How to end the hook-up culture: An economic and institutional examination of the hook- up culture on college campuses
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The hook-up culture that exists amongst modern day college students is a well- documented phenomenon in sociological, psychological, and gender studies research, but little to no research exists examining such a culture from an economic or institutional perspective. This paper provides a definitional summary of the literature on the hook-up culture, examining its social norms, origins, and harms, and adds that the hook-up culture can be conceptualized as an economic club good. Borrowing upon Gerry Mackie’s work, it then argues that the hook-up culture can be viewed as a societal convention analogous to the historic Chinese practice of footbinding and the modern day practice of Female Genital Mutilation. It analyzes this convention using Schelling’s formulations of social coordination problems, arguing that the “hook-up convention” is an inferior social equilibrium compared to the superior “dating convention.” Furthermore, the hook-up convention presents a social coordination problem for those involved. The paper then provides three frameworks for “solving” the harms the hook-up culture propagates.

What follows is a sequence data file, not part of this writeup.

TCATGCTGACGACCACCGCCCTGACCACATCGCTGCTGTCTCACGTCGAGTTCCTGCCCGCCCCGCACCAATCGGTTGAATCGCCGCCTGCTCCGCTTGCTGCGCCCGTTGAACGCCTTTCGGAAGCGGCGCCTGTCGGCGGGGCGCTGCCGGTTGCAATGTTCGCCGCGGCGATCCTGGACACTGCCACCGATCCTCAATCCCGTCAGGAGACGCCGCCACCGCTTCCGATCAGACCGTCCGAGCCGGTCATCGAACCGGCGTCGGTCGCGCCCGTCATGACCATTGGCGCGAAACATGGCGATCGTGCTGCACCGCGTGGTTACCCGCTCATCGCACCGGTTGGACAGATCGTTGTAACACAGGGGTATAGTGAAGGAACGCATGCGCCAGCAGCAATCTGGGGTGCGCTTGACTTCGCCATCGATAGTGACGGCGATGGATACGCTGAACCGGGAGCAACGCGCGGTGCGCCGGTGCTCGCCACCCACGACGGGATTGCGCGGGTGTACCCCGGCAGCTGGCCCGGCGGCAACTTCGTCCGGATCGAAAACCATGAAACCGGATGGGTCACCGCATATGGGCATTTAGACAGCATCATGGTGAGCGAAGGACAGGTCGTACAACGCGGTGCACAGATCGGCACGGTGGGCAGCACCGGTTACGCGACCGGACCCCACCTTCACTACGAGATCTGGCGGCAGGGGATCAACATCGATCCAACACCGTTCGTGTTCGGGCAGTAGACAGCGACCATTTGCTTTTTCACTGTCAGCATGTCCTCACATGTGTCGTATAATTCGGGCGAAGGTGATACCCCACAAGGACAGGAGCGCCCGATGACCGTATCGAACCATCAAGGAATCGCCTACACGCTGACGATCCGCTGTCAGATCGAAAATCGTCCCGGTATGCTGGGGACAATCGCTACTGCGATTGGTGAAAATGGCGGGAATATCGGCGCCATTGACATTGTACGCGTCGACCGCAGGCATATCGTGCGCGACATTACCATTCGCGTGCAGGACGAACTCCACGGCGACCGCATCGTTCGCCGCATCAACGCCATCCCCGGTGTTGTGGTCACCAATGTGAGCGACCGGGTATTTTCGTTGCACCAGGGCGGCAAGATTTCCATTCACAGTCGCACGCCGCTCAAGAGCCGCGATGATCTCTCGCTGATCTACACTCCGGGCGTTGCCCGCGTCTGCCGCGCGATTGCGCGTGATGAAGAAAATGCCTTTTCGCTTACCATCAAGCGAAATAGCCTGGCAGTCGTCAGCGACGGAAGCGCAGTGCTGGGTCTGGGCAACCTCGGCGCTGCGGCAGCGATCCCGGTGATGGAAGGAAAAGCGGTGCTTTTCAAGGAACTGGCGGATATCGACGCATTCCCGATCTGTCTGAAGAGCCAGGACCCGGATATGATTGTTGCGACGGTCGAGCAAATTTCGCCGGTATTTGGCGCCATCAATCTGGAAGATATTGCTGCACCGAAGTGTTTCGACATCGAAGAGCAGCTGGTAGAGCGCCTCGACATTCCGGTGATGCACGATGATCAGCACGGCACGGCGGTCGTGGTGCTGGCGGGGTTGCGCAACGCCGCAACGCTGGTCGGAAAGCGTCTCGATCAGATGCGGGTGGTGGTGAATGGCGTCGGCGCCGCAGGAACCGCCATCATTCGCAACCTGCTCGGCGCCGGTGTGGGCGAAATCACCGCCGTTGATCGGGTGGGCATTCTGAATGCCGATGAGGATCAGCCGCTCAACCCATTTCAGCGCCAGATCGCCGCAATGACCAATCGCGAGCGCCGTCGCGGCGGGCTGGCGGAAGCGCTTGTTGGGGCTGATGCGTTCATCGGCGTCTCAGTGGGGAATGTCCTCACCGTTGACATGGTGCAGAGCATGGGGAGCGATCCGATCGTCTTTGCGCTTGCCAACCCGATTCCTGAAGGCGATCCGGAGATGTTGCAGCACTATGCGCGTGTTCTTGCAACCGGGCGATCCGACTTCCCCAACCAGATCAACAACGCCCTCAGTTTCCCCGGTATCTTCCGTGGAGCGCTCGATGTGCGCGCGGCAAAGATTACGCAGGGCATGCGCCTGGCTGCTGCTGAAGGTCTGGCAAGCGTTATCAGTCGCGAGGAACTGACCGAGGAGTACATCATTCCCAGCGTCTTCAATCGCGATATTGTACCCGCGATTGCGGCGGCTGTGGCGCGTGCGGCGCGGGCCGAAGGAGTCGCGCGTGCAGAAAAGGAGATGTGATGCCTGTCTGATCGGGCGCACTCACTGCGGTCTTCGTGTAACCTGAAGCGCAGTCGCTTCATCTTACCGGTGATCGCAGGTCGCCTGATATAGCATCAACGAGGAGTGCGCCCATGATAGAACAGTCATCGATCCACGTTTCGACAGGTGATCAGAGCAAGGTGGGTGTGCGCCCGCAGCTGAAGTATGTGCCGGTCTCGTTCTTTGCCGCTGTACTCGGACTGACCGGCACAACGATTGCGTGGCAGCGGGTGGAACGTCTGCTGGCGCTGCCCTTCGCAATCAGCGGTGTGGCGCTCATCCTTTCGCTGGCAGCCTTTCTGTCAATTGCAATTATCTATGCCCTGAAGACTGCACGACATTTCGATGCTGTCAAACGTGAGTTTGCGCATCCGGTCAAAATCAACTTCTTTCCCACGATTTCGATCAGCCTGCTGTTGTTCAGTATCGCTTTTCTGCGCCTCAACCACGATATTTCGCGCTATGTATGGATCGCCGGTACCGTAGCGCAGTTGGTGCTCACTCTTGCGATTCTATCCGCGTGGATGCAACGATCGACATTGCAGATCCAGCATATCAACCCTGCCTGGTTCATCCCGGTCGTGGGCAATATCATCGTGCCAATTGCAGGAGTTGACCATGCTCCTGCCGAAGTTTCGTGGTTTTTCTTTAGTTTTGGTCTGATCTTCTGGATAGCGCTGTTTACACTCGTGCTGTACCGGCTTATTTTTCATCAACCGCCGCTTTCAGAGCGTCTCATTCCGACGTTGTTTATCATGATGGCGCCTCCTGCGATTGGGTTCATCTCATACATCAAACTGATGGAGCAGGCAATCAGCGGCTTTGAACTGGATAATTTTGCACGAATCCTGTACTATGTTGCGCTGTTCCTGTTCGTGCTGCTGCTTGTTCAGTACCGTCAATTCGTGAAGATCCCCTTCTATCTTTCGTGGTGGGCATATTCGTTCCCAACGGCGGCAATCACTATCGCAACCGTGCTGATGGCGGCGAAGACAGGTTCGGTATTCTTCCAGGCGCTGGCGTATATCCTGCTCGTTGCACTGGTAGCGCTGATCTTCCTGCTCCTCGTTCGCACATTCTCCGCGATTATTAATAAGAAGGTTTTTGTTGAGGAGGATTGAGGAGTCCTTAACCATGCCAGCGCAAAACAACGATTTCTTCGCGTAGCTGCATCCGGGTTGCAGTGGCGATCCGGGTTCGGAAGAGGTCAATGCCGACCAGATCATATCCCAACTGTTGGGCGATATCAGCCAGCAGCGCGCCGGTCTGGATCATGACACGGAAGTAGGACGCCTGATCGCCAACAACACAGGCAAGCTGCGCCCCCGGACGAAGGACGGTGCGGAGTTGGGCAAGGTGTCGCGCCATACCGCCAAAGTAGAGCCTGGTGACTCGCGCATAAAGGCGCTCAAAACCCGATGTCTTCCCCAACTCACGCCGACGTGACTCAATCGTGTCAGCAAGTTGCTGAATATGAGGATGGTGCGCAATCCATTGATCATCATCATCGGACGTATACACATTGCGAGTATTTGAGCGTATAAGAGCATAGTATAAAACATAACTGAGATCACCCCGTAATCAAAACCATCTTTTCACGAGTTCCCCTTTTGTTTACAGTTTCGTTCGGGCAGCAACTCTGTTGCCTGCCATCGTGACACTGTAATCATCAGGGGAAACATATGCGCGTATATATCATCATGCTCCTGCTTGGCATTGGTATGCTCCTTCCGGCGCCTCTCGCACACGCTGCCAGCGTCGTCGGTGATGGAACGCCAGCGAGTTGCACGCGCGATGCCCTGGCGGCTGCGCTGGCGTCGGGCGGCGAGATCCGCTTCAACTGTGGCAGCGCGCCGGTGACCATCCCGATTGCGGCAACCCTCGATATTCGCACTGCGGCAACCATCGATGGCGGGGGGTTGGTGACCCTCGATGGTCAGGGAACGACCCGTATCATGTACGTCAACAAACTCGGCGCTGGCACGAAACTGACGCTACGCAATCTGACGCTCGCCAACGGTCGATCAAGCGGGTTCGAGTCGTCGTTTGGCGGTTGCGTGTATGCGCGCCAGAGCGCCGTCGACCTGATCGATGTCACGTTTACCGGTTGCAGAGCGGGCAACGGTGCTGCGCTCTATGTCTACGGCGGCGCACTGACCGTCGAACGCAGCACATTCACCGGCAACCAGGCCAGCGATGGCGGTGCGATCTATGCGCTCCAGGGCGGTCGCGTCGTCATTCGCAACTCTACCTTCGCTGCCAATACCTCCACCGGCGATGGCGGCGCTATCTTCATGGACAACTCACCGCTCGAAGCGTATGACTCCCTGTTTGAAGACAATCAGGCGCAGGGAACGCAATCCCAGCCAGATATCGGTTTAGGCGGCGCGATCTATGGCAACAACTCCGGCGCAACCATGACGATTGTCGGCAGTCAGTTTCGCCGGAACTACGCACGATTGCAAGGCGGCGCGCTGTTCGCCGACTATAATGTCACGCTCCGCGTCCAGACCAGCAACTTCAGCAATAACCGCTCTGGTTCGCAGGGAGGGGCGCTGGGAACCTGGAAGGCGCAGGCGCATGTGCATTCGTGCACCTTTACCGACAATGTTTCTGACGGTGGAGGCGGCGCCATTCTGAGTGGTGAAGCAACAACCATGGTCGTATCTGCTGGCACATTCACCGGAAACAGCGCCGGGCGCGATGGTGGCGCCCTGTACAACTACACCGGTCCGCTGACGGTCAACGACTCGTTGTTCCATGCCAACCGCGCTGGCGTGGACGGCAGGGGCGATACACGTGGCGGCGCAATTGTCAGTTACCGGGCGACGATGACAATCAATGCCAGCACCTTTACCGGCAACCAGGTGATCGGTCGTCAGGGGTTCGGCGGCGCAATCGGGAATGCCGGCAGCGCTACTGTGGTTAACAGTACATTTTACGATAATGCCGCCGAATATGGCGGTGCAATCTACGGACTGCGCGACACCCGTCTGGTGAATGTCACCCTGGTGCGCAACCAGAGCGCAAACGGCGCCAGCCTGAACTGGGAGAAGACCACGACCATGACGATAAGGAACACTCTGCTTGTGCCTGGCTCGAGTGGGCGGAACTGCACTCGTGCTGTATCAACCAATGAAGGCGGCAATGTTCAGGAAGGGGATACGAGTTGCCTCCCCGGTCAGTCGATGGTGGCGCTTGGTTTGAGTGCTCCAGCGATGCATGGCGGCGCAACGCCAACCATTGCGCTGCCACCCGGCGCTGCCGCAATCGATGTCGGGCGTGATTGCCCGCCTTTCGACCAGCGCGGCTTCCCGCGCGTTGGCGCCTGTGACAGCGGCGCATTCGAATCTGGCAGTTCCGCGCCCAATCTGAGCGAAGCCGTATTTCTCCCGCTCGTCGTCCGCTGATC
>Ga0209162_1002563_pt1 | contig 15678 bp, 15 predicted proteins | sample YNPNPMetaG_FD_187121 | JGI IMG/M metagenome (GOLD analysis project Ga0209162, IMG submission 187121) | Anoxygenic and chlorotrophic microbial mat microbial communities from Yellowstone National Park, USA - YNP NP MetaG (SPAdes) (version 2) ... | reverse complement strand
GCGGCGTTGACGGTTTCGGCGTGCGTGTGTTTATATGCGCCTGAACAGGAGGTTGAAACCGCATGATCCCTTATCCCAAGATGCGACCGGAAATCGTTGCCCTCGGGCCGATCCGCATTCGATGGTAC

DescriptionThesis granted Honors by the Duke Political Science Department (2014)
CitationStrunk, Daniel (2014). How to end the hook-up culture: An economic and institutional examination of the hook- up culture on college campuses. Honors thesis, Duke University. Retrieved from http://hdl.handle.net/10161/8470.
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Rights for Collection: Undergraduate Honors Theses and Student papers